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Enriched flour is flour with specific nutrients returned to it that have been lost while being prepared. These restored nutrients include iron and B vitamins (folic acid, riboflavin, niacin, and thiamine). Calcium may also be supplemented. The purpose of enriching flour is to replenish the nutrients in the flour to match the nutritional status of the unrefined product. This differentiates enrichment from fortification, which is the process of introducing new nutrients to a food.
White flour became adopted in many cultures because it was recognized as being healthier than dark flours during the late Middle Ages. The unknown factor for its benefit at that time was that mold and fungus in the grains, which led to several diseases, were eliminated in the processing that resulted in white flour.
In the 1920s, Benjamin R. Jacobs began to document the loss of essential nutrients, however, through this processing of cereals and grains and to demonstrate a method by which the end products could be enriched with the lost nutrients. These nutrients promote good health and help to prevent some diseases.
The international effort to start enriching flour was launched during the 1940s as a means to improve the health of the wartime populations of the British and United States while food was being rationed and alternative sources of the nutrients were scarce.[clarification needed] The decision to choose flour for enrichment was based on its commonality in the diets of those wartime populations, ranging from the rich to the poor. A major factor in the switch to enriched flour in the United States was the U.S. Army's restriction in 1942, that it would purchase only enriched flour.
Flour processing and nutrient loss
The conversion of grains to flour involves several steps that vary with the type of grain used. The initial stages of processing remove the bran and the germ of the seed. The bran is the outermost layer of grains that contains fiber (primarily insoluble), some protein, and trace minerals. The germ is the embryo of the seed that contains B vitamins and trace minerals. Because the germ has a fat content of 10%, it may reduce shelf-life. Thus, it is separated to ensure longer shelf life of the flour. In contrast to enriched flour, whole wheat flour contains both the bran and the germ. The remaining and largest portion of the seed is the endosperm. It acts as a nutrient reservoir for the developing embryo. The endosperm contains a large amount of carbohydrates, protein, iron, B vitamins (niacin and riboflavin), and soluble fiber.
Once the endosperm is isolated, it is ground into a fine powder and sifted to remove any remaining fragments of bran or germ. The final flour product contains a smaller portion of the original nutrients that were present in the seed prior to processing. Enrichment ensures that these important nutrients are restored to improve the quality of the flour.
According to the FDA, a pound of enriched flour must have the following quantities of nutrients to qualify: 2.9 milligrams of thiamin, 1.8 milligrams of riboflavin, 24 milligrams of niacin, 0.7 milligrams of folic acid, and 20 milligrams of iron. The first four nutrients are B vitamins. Calcium also may be added; this must be to a minimum level of 960 milligrams per pound if calcium is mentioned in the labeling.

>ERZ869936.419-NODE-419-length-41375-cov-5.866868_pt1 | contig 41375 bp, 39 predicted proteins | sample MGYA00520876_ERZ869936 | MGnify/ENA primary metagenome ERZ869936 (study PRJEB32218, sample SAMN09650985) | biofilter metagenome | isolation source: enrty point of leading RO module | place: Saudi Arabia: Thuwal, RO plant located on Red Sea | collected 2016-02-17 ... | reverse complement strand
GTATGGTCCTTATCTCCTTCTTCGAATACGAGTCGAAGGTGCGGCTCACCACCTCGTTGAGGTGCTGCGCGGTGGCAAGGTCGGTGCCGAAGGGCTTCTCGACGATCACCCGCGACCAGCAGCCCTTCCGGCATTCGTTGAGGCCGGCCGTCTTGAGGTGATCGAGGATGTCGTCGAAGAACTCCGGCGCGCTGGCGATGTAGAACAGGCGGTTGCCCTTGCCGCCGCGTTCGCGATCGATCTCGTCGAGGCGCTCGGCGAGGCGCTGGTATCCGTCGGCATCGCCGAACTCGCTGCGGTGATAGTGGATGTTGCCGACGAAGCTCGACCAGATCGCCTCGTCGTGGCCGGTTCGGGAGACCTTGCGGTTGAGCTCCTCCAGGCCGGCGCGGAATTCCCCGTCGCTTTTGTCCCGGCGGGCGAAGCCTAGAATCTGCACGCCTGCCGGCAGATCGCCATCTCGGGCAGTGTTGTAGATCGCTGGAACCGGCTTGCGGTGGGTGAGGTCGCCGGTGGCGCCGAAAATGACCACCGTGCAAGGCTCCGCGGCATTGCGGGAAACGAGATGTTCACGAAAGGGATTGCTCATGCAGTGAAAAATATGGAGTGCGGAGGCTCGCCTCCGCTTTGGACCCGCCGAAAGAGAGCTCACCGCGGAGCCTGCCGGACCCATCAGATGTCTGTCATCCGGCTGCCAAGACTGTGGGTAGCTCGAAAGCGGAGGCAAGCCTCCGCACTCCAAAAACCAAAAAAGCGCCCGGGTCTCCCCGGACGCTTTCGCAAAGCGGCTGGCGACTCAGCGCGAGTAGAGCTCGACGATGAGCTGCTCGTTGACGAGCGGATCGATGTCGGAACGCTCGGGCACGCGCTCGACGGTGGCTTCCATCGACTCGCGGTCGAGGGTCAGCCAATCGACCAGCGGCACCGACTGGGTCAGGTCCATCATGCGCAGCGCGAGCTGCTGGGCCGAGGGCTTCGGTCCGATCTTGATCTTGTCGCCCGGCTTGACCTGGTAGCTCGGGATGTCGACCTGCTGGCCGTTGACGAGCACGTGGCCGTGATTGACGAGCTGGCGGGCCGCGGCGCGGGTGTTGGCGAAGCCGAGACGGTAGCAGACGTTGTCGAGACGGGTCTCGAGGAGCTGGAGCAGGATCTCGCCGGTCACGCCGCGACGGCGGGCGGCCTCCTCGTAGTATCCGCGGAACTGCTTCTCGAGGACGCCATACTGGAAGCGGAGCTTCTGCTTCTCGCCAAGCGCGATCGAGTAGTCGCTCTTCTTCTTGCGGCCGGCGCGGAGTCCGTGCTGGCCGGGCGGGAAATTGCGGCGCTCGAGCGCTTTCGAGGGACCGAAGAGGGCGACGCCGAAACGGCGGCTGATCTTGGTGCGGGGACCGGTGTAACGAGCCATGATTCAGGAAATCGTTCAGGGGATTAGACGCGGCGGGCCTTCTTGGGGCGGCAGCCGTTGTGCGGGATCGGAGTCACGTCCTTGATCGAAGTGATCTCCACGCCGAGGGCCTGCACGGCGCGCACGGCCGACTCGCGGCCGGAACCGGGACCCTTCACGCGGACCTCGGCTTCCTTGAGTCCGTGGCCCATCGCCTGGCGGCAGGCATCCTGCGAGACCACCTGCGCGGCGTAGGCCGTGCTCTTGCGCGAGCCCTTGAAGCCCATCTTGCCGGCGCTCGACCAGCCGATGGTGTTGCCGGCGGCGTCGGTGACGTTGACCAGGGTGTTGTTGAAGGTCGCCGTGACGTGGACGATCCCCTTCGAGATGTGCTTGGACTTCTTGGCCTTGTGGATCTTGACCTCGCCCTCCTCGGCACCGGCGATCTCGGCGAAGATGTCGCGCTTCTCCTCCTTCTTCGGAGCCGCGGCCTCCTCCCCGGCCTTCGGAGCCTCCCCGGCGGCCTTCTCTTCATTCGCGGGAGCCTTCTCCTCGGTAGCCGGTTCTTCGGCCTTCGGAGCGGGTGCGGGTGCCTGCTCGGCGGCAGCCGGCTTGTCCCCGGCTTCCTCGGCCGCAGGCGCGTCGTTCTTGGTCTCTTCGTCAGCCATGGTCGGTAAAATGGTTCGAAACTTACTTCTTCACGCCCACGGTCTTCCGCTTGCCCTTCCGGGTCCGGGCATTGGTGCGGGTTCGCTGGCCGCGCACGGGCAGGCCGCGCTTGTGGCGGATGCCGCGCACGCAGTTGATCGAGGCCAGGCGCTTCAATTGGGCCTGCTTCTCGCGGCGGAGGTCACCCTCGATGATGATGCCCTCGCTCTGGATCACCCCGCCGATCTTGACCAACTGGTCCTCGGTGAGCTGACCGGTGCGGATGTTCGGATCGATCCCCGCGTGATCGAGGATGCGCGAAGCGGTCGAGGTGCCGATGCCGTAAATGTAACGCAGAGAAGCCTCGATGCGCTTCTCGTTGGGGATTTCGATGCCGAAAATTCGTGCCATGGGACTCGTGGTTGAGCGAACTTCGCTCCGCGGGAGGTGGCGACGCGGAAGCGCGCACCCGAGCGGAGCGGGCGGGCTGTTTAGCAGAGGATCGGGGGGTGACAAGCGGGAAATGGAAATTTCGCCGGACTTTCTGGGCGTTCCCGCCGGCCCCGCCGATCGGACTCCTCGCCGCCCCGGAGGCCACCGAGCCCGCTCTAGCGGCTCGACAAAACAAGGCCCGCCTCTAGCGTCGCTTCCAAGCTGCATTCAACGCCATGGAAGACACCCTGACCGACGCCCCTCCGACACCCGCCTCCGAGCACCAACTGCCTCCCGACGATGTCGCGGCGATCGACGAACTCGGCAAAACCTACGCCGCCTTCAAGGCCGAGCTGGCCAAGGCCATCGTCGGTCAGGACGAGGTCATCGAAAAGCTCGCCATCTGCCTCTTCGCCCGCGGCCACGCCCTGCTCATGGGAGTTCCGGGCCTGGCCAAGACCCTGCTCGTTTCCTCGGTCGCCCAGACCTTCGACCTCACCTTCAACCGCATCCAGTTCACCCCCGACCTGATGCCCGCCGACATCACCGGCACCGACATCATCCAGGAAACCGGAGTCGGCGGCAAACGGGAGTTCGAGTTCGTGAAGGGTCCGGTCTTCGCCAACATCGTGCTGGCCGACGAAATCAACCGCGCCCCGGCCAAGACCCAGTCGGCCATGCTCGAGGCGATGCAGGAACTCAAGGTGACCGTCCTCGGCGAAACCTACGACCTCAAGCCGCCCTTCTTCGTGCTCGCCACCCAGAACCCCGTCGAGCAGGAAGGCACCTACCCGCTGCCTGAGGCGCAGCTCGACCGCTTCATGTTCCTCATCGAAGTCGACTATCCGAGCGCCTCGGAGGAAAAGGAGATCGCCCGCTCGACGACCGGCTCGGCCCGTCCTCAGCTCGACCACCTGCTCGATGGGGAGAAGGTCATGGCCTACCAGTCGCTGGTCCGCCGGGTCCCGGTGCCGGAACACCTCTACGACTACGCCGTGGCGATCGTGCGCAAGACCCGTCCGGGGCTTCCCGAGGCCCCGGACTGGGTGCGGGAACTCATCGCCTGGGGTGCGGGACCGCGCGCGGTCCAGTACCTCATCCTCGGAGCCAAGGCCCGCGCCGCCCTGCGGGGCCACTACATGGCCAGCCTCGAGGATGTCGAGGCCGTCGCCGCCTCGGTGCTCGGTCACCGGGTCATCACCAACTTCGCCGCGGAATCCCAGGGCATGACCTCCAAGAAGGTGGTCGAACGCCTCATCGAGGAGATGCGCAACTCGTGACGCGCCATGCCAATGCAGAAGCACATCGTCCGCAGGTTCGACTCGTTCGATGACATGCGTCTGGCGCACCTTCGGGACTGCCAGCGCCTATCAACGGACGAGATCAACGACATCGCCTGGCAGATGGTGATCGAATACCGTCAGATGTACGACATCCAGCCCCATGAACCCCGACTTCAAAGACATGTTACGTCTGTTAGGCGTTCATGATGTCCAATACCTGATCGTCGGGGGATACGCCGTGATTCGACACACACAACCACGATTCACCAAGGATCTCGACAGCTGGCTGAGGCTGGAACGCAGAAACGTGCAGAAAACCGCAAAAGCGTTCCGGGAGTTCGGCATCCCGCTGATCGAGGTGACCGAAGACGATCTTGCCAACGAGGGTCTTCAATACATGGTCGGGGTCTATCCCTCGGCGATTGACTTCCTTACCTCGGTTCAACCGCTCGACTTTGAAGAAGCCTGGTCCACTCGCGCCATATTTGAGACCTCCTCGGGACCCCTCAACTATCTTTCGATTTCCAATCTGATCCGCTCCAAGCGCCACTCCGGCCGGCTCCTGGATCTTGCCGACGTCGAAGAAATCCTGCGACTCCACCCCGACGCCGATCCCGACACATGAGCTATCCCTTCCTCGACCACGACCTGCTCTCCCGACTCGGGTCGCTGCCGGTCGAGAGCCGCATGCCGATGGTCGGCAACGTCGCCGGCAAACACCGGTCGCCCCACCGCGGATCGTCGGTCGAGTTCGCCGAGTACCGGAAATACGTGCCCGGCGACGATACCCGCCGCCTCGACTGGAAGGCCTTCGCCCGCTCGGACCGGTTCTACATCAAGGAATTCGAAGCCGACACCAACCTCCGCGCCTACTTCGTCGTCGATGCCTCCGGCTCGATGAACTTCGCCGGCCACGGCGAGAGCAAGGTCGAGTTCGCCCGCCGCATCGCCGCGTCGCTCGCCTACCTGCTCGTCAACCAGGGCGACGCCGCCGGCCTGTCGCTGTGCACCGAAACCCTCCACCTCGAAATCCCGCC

Enriched flour versus whole-wheat flour
There has been a lot of controversy regarding the benefits of enriched flour in relation to those of whole-wheat flour. Although enriched flour does contain the similar amounts of vitamins as the unrefined flour products, it does not have the same nutritional benefits of whole-wheat flour. One of the most significant differences is the amount of fiber. During the production of white enriched flour, a lot of the fiber-containing components (the bran and germ) are reduced or removed. Thus, products made from this type of flour contain smaller amounts of fiber than those made with whole-wheat flour. Another concern is the effect on blood sugar levels. Enriched flour products tend to be higher on the glycemic index, quickly raising blood sugar levels. In contrast, foods made from whole grains tend to be lower on the glycemic index. Because they contain higher amounts of fiber and other complex carbohydrates, they take longer to digest; therefore, sugars enter the bloodstream in a slow and more controlled manner. A diet containing primarily low glycemic index foods has been related to many health benefits: reduced cholesterol levels, reduced risk of heart disease, and healthy weight loss.
Low glycemic index is not due to fiber but more likely starch structure. Grinding wheat to a fine powder (flour) breaks this structure, creating a higher index. Wholemeal bread differs little from white bread. Grainy breads containing fragments of bran and germ have a lower glycemic index due to the fragments, while semolina has a lower index than flour.
- Iodised salt — which might be called "Fortified salt".
- "From Wheat to Bread". From Wheat to Bread. Canadian Wheat Board. Retrieved 2013-08-17.
- "Wheat Kernel Structure". Wheat Flour Book. Overview of U.S. Wheat Inspection. Retrieved 2013-05-20.
- "Vitamins and Minerals". Grain Information Service. Retrieved 2013-05-20.
- Nystrom, J.L.; Sarkar, A.K.; Maberly, G.F. (2006). "17.2: Enriching Flour, Enriching Lives: The Flour Fortification Initiative". In Popper, Lutz. Future of Flour (PDF) (PDF). sec. "Flour Fortification". ISBN 978-3-86037-309-5. Retrieved 2013-05-20.